There’s a new arrival!

Say hello to our new PerfectWave SACD Transport.

The PerfectWave SACD Transport (PST) is is our most advanced optical disc transport. As with the PST’s predecessors, the PWT and DMP, PST is based upon an advanced Digital Lens which electrically isolates the mechanical transport/laser mechanism of the optical disc reader, removes jitter and timing artifacts, and focuses audio data into a single, bit-perfect, timing-perfected stream to your DAC.

New to this model—and for that matter, any disc player ever made—is our galvanically isolated output stage. By coupling the output of the drive mechanism to PST’s internal Digital Lens by nothing more than a pulse of energy across space, any hints of noise or ground contamination are eliminated. The results of this complete isolation are magical: a previously unheard level of image separation, openness, and effortless reproduction. Never have we experienced noise levels this low—a seemingly velvet blackness that must be experienced to understand.

CD, data discs, and SACD reproduction is unequaled by any other player we know of. CDs played through PST come closer than ever to high-resolution PCM and DSD, uncovering new layers of dimensionality, soundstage, depth and musicality previously unobtainable in other optical readers or server-based audio systems.

PST is just now entering its beta testing phase as our folks reach out to potential testers. Production begins in earnest in October.

If you haven’t yet checked out our newest product, the PST, maybe it’s time you do.

Music takes 13 minutes to ‘release sadness’ and 9 to make you happy

Music is all about emotion and few among us would disagree that some music can seriously affect our moods.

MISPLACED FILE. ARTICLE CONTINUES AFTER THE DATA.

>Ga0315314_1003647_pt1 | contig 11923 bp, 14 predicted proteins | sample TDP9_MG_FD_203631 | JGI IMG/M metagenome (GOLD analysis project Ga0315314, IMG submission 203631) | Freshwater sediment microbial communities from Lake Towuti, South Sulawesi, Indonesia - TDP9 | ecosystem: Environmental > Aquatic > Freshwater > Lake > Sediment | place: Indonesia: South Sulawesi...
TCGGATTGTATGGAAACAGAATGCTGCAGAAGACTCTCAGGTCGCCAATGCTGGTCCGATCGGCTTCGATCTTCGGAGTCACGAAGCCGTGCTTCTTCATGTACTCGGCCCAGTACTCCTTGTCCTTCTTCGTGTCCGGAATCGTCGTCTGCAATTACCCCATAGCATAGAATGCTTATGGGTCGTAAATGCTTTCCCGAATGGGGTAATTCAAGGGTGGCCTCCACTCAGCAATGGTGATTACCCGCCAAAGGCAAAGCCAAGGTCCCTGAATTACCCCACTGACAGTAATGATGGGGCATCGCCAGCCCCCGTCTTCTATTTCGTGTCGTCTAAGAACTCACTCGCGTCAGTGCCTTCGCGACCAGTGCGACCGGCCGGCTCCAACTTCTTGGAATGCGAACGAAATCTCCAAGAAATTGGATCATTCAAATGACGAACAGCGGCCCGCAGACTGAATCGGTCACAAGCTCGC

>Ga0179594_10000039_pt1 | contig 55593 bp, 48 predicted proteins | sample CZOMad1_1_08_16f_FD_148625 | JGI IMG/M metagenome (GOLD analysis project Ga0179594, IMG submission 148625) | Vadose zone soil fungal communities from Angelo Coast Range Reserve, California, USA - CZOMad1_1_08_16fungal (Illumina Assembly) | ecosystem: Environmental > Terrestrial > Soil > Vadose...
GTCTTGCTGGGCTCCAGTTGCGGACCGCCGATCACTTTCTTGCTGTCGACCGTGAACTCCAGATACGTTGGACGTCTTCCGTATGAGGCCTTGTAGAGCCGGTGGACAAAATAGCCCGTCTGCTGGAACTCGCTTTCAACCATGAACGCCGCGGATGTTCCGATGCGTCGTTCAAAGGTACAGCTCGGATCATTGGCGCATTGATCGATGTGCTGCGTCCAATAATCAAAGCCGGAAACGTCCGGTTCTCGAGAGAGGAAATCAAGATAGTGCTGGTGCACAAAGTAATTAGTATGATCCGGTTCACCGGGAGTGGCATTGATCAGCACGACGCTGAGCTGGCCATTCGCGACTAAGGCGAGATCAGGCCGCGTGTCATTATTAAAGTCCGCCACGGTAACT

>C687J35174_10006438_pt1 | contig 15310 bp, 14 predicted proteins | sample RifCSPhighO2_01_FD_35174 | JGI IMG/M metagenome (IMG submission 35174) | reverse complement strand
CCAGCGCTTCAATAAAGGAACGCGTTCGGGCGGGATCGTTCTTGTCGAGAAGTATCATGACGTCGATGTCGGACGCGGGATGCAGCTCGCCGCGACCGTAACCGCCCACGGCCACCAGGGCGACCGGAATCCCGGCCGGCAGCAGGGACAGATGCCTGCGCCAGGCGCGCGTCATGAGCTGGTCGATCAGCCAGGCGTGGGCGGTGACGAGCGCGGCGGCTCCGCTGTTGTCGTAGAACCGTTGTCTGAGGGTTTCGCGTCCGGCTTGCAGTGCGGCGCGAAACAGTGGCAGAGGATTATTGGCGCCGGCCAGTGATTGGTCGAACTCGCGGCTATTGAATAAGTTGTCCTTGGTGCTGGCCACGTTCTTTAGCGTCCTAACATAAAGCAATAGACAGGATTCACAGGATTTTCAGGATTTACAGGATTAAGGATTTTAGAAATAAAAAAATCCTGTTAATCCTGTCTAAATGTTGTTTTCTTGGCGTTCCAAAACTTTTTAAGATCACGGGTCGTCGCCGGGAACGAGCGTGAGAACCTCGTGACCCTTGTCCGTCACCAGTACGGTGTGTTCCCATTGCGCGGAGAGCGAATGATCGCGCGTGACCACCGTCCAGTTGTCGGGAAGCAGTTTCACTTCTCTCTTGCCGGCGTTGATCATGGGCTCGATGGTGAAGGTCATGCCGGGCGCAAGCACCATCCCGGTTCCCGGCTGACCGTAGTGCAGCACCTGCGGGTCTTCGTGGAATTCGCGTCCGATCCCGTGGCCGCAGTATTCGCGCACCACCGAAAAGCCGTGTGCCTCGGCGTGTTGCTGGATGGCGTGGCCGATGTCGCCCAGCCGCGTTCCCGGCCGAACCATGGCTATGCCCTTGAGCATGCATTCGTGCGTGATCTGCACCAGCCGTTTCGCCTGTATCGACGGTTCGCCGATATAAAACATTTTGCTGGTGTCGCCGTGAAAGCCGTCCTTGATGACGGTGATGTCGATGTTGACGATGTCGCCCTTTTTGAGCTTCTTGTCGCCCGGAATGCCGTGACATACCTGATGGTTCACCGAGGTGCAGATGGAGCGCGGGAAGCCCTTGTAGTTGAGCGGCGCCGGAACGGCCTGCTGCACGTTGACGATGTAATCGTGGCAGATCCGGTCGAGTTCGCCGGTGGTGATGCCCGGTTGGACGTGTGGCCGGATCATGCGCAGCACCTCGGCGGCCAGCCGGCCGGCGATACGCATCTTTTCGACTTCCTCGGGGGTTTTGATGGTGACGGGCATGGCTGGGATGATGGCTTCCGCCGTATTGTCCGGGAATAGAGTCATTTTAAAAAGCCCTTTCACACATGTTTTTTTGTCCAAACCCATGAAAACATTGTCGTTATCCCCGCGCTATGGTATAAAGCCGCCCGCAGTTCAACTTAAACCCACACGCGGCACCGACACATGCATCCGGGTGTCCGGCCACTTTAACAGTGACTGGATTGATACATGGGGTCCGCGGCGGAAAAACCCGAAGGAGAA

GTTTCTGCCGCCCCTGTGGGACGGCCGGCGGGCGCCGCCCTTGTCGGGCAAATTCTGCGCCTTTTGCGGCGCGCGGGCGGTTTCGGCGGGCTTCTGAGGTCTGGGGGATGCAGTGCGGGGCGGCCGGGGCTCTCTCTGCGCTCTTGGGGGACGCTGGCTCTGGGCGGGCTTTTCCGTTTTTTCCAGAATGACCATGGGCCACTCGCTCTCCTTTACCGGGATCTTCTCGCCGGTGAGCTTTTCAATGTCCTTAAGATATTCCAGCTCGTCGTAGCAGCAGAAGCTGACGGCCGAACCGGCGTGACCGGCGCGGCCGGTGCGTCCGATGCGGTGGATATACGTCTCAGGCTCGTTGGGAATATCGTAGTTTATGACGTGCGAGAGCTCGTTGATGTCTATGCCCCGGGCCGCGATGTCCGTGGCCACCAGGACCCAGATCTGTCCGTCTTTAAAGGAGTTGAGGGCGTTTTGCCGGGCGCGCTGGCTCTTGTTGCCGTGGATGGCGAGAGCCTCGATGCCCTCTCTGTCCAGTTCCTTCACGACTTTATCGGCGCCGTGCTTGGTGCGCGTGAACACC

New research from the British Academy of Sound Therapy (BAST) has shown there is a common dosage for music and revealed how long an individual needs to listen to it for a therapeutic effect to be experienced.

In recent years, psychologists have proven that music can have a positive effect on our health, so researchers at BAST were keen to discover whether it would be possible to prescribe music to help us with specific mood states.

Their study, Music as Medicine, tested 7,581 participants and found that 89 percent believed music to be essential for their health and wellbeing, so there’s no doubt that it plays an important part in our daily lives.

The best music for relaxation had a slow tempo, simple melody, and no lyrics, with an optimum listening time of 13 minutes – and many benefits were reported, including ‘decreased muscle tension, negative thoughts disappearing, feeling peaceful and contented and being able to sleep better’.

Read the rest of the article

The Beethoven Problem

We all love our vinyl but let us not forget its many flaws. In particular, inner groove distortion.

When vinyl spins the stylus follows in a spiral pattern. That spiral brings us ever closer to the center of the record where there is less and less room for modulation (think of the difference between the open and closed state of an accordion’s bellows). As we near the disc’s center, it becomes harder to play loud passages without distortion because there is less room for the big wiggles necessary for loud music—and the louder the passage, the more distortion we’re likely to encounter.